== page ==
"It is not linked to climate change."

Breakin' Free

A gigantic iceberg twice the size of New York City has separated itself from Antarctica's 500-foot-thick Brunt Ice Shelf, as captured in new satellite imagery — and, for once, the climate crisis isn't to blame.

Scientists say that rising global temperatures had nothing to do with the iceberg calving incident.

Roughly ten years ago, as The Washington Post reports, scientists detected new growth in Chasm-1, a crack in the ice shelf that was long considered dormant. Scientists have been monitoring Chasm-1 closely in the years since, anticipating a future break.

"[The iceberg] calved after cracks that have been developing naturally over the last few years extended across the entire ice shelf," reads a press release by the British Antarctic Survey (BAS), which captured images of the event, "causing the new iceberg to break free."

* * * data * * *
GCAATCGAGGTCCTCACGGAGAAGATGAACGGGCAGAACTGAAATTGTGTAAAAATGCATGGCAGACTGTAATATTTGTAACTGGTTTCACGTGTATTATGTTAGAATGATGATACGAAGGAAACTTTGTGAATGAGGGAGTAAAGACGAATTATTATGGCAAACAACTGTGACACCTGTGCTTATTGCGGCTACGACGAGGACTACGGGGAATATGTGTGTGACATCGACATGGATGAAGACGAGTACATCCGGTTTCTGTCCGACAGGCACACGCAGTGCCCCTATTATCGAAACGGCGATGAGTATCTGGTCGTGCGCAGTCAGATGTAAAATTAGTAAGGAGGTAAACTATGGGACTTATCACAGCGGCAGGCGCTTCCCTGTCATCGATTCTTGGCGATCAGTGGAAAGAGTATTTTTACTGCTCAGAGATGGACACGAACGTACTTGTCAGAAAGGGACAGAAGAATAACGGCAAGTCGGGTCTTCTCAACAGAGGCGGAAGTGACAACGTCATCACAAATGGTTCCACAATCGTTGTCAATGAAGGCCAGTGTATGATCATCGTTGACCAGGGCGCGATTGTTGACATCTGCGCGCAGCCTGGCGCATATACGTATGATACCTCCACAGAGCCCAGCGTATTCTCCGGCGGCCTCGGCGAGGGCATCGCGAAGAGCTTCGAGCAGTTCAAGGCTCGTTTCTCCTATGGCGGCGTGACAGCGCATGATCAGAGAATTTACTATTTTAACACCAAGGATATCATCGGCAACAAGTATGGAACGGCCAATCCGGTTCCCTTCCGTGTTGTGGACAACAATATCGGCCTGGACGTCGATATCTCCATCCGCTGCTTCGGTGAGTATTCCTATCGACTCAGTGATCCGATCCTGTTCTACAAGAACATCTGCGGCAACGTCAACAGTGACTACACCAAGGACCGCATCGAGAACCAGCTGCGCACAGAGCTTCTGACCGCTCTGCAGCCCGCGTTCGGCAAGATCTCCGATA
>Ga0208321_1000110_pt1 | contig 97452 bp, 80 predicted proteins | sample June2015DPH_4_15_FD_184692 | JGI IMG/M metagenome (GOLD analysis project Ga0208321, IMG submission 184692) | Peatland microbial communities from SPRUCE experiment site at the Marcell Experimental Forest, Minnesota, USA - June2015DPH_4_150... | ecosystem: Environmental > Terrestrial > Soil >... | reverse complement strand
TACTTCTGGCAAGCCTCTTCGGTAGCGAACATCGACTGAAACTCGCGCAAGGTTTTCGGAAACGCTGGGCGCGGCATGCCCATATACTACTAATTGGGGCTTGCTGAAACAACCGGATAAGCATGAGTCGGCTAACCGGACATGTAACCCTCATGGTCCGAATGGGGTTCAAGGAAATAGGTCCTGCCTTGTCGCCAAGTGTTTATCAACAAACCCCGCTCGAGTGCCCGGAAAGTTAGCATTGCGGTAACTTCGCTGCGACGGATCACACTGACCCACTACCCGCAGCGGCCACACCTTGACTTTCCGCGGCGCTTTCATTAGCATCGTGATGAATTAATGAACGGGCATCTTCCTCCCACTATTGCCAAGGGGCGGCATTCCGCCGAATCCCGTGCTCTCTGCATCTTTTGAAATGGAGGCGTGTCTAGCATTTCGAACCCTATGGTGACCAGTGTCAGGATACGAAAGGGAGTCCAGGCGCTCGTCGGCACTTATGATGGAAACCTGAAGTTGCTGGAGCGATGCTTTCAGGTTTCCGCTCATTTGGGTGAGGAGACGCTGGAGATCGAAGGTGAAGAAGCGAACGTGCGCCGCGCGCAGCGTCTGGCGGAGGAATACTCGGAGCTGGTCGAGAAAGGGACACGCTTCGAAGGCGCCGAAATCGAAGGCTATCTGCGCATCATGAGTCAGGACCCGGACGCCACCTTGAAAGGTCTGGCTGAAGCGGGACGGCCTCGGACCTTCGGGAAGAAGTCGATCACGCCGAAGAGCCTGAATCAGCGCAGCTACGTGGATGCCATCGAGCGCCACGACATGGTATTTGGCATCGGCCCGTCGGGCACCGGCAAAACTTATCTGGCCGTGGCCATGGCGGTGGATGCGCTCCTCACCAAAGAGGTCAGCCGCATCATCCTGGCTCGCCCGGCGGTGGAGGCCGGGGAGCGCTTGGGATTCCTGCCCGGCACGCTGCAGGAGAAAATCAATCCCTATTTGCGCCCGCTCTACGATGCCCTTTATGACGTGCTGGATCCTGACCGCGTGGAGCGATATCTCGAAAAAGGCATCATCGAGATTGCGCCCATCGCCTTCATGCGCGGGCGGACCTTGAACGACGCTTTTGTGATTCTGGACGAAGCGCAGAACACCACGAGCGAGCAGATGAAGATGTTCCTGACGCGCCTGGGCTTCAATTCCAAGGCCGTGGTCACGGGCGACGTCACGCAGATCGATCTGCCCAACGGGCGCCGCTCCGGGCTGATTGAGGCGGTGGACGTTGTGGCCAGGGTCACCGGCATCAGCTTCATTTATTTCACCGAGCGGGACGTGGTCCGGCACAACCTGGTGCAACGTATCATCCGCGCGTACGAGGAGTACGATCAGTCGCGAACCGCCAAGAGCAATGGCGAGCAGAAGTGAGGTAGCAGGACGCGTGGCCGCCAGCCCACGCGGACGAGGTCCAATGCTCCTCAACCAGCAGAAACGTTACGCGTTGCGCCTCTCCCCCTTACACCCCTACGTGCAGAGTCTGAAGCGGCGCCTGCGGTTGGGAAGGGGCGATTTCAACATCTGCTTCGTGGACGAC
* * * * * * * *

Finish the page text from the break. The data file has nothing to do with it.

"This calving event has been expected and is part of the natural behavior of the Brunt Ice Shelf," said BAS glaciologist Dominic Hodgson in the statement. "It is not linked to climate change."

Mammoth Icebergs

It's not the first recent Brunt Ice Shelf break. Back in 2021, another massive — albeit slightly smaller — chunk of ice broke off of the same Antarctic shelf, an event that scientists say was also unrelated to our changing climate.

"These large iceberg calvings, sometimes as large as a small state, are spectacular," Ted Scambos, a senior research scientist at the University of Colorado at Boulder, told the WaPo.

"But they're just part of how Antarctica's ice sheet works," he added. "Most of the time they have nothing to do with climate change."

READ MORE: Giant iceberg breaks off from Antarctica. Aerial view is 'spectacular' [The Washington Post]

More on Antarctica: World's Biggest Ice Sheet in Antarctica in Serious Trouble Due to Global Warming

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